If you find yourself watching a film or TV show and wondering how the animal actors stay put, follow their cues, and generally stay well behaved, it’s likely due to an animal trainer like Julie Tottman. During the course of her 25-year career, she has trained all manner of animals — including Blofeld’s white cat in Spectre, the direwolves on Game of Thrones, and various animals in the upcoming Disney+ film Cruella. We asked Tottman, whose new book, Rescue Me, is out now, about the essential tools she uses, including a laser pointer for difficult cats and an imitation duck squaller to pique the interest of ravens.
Some dogs work great with food, some work better with toys, and some just love getting attention. My job is largely figuring out what method will suit each dog, but I use this on every single job I do. It sounds sophisticated, but this is essentially just a tent pole with a pointy end, which we attach a ball, toy, or piece of meat to. When filming, you have to be behind the camera, but the dog will often need to look in a certain direction. This pole is about six feet long, and that means I can hold it over the actor’s head, or in another direction, and we teach the command “Look” so they learn that they’ll get their reward if they focus on wherever I am aiming the stick. The worst thing, I find, when you’re watching an animal on a film is when they’re just staring at the trainer off-camera. This allows us to guide their eyeline wherever they need to be looking so that it looks natural. And as soon as the director shouts “Cut,” the animal gets their treat.
I just did the new Disney+ film Cruella, which comes out at the end of May. And one of the dogs, a mixed breed called Bobby, would do anything for a ball. He was actually a rescue that we rehomed — a friend of mine works for a company that rescues dogs, and she found Bobby in Cyprus. Bobby really responds well to a ball. Generally, if I need to keep him calm, I’ll use food. But if he needs to do something bonkers, I get a squeaky tennis ball, show it to him, and he’ll do anything for it. He’ll watch this ball no matter where it is — and it really lifts his spirit when I throw the ball at him. Sometimes I’ll put this on the end of the bait stick if it’s a shot that requires a bit of distance.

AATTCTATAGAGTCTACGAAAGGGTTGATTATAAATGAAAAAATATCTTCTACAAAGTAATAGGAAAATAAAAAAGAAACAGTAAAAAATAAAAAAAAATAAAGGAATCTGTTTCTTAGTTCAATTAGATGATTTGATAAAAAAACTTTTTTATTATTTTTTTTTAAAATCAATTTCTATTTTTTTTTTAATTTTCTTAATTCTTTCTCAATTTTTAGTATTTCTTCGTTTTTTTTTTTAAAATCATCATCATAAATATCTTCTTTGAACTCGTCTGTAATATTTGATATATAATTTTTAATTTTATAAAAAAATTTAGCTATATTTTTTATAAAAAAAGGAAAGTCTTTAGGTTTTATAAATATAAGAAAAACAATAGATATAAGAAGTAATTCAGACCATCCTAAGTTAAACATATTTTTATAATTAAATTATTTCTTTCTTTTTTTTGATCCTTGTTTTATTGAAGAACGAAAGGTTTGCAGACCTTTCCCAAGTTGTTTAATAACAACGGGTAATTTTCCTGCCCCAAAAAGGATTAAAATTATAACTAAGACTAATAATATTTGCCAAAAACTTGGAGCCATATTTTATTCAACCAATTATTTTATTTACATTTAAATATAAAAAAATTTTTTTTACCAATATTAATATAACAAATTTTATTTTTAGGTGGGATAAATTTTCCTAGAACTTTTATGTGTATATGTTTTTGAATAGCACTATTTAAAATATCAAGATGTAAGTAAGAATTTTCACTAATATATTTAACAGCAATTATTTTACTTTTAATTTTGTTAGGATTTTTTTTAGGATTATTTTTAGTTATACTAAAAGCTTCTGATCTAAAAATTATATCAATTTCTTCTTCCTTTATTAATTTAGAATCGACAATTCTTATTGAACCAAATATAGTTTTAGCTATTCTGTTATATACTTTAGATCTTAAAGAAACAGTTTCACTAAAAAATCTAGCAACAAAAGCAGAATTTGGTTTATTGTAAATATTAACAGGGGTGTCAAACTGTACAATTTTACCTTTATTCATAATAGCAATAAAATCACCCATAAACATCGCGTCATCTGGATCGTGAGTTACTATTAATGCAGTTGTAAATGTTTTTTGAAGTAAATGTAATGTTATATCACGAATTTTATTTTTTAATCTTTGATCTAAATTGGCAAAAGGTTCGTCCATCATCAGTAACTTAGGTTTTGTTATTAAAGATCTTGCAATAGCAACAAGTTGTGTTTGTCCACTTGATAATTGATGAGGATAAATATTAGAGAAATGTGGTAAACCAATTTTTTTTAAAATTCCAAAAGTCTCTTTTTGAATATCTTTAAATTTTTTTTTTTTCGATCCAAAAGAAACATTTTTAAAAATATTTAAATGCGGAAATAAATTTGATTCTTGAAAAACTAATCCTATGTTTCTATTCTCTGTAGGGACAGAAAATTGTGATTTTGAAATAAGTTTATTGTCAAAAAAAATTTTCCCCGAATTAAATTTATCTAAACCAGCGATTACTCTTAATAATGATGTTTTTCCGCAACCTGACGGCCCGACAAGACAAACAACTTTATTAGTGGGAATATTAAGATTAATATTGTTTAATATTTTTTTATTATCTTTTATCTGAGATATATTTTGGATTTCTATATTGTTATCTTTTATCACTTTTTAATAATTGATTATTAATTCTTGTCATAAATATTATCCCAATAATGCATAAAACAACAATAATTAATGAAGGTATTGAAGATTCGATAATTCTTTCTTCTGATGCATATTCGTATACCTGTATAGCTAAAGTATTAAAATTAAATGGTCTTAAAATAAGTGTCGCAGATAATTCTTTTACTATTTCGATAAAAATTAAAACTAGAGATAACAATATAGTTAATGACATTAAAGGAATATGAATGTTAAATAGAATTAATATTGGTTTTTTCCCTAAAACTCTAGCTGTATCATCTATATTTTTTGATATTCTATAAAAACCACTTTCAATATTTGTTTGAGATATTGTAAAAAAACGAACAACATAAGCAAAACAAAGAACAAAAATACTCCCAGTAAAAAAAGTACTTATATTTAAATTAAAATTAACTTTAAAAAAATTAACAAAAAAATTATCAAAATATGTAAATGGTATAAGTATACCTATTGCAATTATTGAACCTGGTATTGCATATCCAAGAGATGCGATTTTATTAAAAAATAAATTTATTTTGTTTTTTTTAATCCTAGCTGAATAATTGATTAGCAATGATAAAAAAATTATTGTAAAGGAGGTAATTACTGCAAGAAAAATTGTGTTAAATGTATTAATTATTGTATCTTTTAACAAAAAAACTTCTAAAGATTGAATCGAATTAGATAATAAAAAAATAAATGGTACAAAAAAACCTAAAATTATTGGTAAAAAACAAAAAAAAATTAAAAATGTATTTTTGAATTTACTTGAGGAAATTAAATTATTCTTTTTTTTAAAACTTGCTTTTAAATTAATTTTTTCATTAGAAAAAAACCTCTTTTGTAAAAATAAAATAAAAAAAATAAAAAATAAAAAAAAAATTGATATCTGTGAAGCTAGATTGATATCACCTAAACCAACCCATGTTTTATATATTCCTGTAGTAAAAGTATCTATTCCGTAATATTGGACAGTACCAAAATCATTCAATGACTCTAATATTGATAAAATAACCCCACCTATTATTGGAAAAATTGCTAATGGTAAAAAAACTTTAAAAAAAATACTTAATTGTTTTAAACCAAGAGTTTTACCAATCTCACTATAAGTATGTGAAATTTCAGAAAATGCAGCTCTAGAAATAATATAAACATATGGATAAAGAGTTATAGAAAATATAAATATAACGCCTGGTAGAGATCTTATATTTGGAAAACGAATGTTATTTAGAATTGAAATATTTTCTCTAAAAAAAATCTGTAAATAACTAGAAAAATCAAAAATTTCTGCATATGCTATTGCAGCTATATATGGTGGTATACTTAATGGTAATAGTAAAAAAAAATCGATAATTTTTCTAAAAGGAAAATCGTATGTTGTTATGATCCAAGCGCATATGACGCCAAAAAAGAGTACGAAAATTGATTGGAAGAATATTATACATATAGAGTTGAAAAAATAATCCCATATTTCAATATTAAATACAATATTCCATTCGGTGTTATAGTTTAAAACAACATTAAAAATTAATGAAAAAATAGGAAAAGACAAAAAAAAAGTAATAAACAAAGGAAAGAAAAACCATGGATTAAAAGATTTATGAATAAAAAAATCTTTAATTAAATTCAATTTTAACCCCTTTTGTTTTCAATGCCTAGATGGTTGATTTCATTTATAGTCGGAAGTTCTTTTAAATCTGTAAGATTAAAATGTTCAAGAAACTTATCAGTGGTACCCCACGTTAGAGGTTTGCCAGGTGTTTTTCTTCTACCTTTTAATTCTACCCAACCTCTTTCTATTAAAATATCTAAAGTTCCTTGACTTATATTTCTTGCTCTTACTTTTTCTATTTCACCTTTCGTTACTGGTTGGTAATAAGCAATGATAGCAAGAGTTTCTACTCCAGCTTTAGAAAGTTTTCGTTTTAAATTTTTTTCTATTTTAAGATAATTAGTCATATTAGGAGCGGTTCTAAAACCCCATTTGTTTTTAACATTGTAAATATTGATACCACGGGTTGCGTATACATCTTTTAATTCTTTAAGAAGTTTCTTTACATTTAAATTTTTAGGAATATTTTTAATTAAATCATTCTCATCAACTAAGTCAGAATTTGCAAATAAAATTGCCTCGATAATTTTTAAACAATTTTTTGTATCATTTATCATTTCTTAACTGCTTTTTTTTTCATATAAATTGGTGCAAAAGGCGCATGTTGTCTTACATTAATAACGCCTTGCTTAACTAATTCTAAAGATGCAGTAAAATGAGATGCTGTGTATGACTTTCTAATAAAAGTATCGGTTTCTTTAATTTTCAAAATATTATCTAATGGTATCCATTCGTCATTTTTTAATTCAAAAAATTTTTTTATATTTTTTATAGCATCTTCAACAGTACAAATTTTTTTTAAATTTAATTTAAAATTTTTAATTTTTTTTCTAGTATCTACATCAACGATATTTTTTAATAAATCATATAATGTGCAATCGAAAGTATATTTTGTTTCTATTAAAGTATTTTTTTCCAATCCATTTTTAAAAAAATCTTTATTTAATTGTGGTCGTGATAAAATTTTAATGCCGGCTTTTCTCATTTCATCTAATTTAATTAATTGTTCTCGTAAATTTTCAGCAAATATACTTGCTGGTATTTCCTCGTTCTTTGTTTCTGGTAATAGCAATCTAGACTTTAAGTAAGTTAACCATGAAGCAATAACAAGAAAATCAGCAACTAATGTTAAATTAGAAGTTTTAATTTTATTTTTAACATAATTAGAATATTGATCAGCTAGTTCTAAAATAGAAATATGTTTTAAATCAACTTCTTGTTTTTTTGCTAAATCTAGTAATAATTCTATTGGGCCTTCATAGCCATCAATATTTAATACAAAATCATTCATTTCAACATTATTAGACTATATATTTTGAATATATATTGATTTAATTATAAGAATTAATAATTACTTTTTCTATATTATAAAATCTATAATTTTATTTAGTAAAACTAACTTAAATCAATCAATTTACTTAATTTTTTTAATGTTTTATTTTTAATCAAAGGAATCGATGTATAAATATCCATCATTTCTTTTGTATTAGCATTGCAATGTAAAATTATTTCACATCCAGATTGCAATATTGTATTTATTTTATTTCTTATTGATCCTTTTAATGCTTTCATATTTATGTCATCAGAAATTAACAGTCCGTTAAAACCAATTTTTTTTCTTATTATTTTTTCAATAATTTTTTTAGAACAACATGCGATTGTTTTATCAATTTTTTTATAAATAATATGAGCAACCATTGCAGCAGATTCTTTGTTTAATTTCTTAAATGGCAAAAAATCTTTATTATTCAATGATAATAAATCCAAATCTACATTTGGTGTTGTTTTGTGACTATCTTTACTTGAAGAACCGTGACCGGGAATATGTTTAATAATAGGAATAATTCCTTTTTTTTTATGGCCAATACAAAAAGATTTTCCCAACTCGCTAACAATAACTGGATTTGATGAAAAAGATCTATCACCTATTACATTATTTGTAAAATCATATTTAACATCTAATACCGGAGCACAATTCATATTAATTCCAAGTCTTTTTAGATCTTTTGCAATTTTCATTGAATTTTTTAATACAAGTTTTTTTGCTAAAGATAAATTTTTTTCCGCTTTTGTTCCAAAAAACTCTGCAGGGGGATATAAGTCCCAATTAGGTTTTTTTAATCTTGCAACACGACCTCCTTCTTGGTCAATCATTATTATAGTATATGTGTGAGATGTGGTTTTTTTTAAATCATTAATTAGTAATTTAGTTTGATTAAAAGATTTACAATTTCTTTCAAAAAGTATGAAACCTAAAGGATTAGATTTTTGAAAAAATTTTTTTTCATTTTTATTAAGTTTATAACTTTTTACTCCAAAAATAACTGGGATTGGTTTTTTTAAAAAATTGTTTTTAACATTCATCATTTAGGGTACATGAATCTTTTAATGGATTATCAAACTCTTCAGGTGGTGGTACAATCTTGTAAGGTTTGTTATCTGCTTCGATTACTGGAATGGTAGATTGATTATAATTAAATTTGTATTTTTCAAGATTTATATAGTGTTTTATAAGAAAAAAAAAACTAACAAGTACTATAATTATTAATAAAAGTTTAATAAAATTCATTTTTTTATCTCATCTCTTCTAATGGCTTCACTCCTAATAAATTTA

I trained the Northern Inuit dogs that were the direwolves on Game of Thrones, and they liked minced meat and chicken carcasses. But when we are working on set, we often use cooked meat so that when you hand the dog to the actors, they’re not having to handle raw meat. Chicken and beef was their favourite. I would usually get the bulk of their food from a wholesaler, but I’ll also pick up things as I go when I’m in the shops. Generally, sight hounds and other hounds are hardest to train, because quite often they’ve got their nose down, and their instinct takes over. But working breeds — like your labradors, your collies, your German shepherd — are a lot easier to train.
People think cats are a lot harder to train than dogs, which can be true, but really it’s about getting the right cat. Cats will always look out for themselves, so after two takes they might decide, Do you know what? I’m not going to do this again, whereas if a dog is growing uninterested in a treat, you can switch it up for a toy. I trained several cats on the Harry Potter films, including Hermione’s cat, Crookshanks, and Mrs. Norris, the cat that belonged to Filch the caretaker. And for those cats, a laser pointer really was the perfect tool to keep their attention. We use them to direct the cat to a “mark” — this could be something like a stone or a piece of wood if we’re filming outside, or a tile or other object if we were doing something indoors. The mark should blend into the background but be something you can direct the cat’s attention towards. And the great thing about the laser pointer is that you can use it behind the cameras, and the cat can see it easily, but it won’t disturb the scene or the filming.
I liked working with the ravens on Game of Thrones — they’re very quirky, and they’re always up to mischief. Crows, ravens, and parrots are like the dogs of the bird world. Species like owls are more like cats. What would take a raven two weeks to learn might take an owl two months. Ravens are very smart. If I was at the catering table, they’d often come over and look for me. And you can never have a sandwich on set or they’d swipe it from you. And while squeaky toys can be really useful, a squaller (or bird whistle) has proved really useful when you need to get an animal’s reaction on-camera. I’ve found this effective for capturing a head-tilt moment.
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